If you’re a parent, you would most likely agree that raising children can be a challenging experience. However, raising kids after a tumultuous divorce takes the word “challenging” to an entirely different level. In West Virginia and around the country today, it seems like the number of single-parent households is increasing. According to recent data from the U.S. Census Bureau, just under 30% of children under the age of 18 are living in a single-parent household.
While it’s true that children tend to do better with more stability present in their lives, if you’re a single parent you know providing stability for your kids is easier said than done. There is also a common misbelief that children from single parent homes are not as happy or successful as kids from two-parent households. If you suddenly find yourself solo-parenting after a divorce, what follows may make the parenting journey a little easier for you.
Take care of yourself
You may feel like being a good parent means tending to the needs of your children first while putting your own needs on the backburner. This is a recipe for constant exhaustion. Neglecting self-care can not only be detrimental to you, but also to your kids. You can only show up as your best self and be the best parent when you are healthy and well-rested.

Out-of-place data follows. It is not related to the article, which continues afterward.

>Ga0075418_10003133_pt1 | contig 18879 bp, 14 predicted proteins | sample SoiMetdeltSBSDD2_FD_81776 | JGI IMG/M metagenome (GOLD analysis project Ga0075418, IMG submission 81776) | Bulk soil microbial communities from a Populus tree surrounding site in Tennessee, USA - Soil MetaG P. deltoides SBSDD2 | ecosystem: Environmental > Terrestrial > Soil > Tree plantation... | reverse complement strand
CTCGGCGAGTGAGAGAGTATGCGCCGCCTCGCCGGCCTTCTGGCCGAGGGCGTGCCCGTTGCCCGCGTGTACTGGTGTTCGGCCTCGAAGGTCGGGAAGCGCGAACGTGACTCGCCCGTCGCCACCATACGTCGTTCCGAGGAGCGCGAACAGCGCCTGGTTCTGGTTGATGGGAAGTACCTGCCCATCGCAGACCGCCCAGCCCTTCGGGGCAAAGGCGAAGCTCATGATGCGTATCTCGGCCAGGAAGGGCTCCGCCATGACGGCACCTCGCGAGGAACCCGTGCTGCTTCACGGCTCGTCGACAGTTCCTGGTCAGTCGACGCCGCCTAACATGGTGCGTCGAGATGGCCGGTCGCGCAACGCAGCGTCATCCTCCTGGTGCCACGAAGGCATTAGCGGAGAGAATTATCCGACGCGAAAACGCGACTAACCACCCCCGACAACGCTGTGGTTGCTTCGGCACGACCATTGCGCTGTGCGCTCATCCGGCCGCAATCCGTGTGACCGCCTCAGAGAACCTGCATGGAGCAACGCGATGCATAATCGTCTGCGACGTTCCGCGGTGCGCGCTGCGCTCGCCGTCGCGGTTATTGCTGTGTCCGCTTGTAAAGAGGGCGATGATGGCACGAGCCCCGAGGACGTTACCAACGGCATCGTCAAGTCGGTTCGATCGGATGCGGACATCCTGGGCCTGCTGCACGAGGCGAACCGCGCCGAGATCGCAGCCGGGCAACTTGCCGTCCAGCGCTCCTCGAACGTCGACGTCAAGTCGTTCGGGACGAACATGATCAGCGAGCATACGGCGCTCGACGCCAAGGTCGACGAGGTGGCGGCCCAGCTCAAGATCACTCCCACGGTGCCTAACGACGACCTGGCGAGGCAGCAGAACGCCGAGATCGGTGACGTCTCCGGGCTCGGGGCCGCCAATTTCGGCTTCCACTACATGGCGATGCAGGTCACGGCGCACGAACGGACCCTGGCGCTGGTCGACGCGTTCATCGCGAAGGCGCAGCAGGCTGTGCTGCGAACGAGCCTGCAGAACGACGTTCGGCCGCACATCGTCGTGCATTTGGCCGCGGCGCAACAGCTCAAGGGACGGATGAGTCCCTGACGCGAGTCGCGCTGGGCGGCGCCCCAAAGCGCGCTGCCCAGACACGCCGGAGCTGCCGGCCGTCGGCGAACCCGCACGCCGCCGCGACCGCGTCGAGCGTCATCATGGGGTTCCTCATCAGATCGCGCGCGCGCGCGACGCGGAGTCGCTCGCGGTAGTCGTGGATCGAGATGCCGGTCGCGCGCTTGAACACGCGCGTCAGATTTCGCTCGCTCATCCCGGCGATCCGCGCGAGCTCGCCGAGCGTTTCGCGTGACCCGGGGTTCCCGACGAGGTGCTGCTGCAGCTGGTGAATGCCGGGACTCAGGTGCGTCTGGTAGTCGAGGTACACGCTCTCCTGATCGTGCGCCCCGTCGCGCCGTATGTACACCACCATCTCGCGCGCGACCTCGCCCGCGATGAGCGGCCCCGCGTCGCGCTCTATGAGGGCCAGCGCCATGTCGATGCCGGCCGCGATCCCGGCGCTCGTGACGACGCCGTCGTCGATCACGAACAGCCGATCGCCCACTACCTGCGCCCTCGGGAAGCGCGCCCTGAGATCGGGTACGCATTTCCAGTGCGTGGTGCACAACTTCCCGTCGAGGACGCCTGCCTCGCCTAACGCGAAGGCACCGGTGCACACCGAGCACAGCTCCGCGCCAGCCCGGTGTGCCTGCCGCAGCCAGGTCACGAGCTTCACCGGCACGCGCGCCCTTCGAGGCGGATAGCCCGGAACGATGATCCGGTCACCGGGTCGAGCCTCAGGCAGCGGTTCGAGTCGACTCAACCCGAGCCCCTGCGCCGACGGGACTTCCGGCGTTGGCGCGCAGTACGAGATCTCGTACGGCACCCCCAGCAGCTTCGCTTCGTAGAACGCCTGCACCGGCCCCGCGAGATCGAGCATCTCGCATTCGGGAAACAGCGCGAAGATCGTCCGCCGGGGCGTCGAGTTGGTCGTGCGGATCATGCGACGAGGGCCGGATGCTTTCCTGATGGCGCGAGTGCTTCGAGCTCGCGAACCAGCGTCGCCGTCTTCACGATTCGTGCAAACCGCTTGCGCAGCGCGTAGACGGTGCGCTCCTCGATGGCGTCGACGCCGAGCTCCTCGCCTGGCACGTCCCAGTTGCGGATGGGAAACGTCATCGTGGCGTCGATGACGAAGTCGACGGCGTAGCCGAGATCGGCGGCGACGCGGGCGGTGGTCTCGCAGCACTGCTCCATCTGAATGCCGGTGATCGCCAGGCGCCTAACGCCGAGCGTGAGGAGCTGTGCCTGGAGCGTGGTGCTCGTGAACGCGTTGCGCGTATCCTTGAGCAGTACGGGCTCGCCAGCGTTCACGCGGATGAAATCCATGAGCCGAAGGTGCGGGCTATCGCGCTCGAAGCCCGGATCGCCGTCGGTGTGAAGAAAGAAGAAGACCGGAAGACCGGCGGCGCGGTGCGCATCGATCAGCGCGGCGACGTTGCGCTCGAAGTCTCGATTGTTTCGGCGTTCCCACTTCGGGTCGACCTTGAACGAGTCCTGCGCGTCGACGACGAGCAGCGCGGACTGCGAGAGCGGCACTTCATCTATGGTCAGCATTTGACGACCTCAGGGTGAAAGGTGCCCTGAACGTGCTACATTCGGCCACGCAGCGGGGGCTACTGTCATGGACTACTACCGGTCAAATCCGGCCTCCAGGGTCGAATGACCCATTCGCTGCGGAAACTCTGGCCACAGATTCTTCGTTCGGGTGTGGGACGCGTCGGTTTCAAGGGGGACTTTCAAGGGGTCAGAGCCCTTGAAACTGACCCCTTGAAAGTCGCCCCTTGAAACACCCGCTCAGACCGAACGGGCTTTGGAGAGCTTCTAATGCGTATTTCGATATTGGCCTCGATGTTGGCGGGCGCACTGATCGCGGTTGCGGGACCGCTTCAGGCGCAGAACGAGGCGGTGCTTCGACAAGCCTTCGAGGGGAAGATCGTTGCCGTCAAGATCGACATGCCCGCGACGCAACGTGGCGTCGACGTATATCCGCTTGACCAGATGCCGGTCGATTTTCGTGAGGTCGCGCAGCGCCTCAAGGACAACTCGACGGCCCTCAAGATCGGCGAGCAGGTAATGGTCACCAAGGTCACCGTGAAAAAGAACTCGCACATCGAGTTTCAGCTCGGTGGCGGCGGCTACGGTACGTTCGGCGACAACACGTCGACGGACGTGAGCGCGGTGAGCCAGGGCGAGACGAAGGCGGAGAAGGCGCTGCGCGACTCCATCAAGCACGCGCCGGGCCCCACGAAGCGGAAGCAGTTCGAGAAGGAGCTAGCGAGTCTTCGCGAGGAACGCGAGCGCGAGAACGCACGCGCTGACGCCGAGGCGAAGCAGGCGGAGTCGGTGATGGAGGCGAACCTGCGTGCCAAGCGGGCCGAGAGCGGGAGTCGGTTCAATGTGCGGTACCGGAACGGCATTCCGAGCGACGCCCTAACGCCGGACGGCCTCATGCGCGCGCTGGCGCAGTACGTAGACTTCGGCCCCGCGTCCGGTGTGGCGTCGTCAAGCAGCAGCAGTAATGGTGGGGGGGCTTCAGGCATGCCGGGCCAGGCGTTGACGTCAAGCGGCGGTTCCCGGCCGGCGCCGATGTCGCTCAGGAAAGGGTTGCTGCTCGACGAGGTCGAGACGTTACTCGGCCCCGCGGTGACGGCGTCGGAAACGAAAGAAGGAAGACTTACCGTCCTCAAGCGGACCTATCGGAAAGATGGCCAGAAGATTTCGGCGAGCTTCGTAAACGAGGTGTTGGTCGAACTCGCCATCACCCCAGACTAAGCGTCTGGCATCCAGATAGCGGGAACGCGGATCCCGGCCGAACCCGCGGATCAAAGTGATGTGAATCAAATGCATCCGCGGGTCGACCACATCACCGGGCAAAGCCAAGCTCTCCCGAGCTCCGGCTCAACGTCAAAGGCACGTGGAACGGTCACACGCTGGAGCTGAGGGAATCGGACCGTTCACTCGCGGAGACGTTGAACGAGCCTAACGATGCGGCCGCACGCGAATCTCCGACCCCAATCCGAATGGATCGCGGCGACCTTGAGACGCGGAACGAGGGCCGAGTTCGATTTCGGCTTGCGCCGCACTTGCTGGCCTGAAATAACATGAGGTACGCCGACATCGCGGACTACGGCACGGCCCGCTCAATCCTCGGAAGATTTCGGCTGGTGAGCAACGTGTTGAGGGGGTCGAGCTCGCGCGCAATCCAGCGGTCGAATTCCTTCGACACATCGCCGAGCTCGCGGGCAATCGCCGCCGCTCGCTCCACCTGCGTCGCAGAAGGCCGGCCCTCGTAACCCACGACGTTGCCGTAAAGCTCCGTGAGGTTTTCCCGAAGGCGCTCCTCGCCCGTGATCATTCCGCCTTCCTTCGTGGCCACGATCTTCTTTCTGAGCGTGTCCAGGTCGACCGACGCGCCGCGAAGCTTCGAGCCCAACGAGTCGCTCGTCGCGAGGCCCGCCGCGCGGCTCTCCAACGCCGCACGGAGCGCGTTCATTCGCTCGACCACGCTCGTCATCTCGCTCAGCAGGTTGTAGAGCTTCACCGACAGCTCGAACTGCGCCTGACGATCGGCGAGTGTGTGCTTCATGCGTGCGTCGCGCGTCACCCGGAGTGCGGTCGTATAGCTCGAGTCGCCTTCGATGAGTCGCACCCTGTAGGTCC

Find other single parents
It’s only natural to feel like you’re the only person who knows what it’s like to be a single parent. However, there are like many others around you who know exactly what you are going through. Find other single parents and reach out to them for support. A good place to start is your kid’s school, extracurricular activities or through social media. It is likely that there are other single parents who need just as much help and support as you.
Create a routine
Routines may be the best parenting hack. For many children who live in single-parent homes, they often have to travel between households or have different caretakers, making life seem unpredictable and chaotic. Although it may be difficult, try to carve out a routine and schedule for your kids as much as possible. The younger your children are, the more they will need the stability that a routine provides.
There is help available for family law related issues
As a single parent, you’ll naturally have to take on a lot more since you won’t have a partner to fall back on. You could also suddenly be faced with new challenges regarding things such as child custody, child support, alimony, etc. Fortunately, there is professional support readily available to you for these important matters should they arise.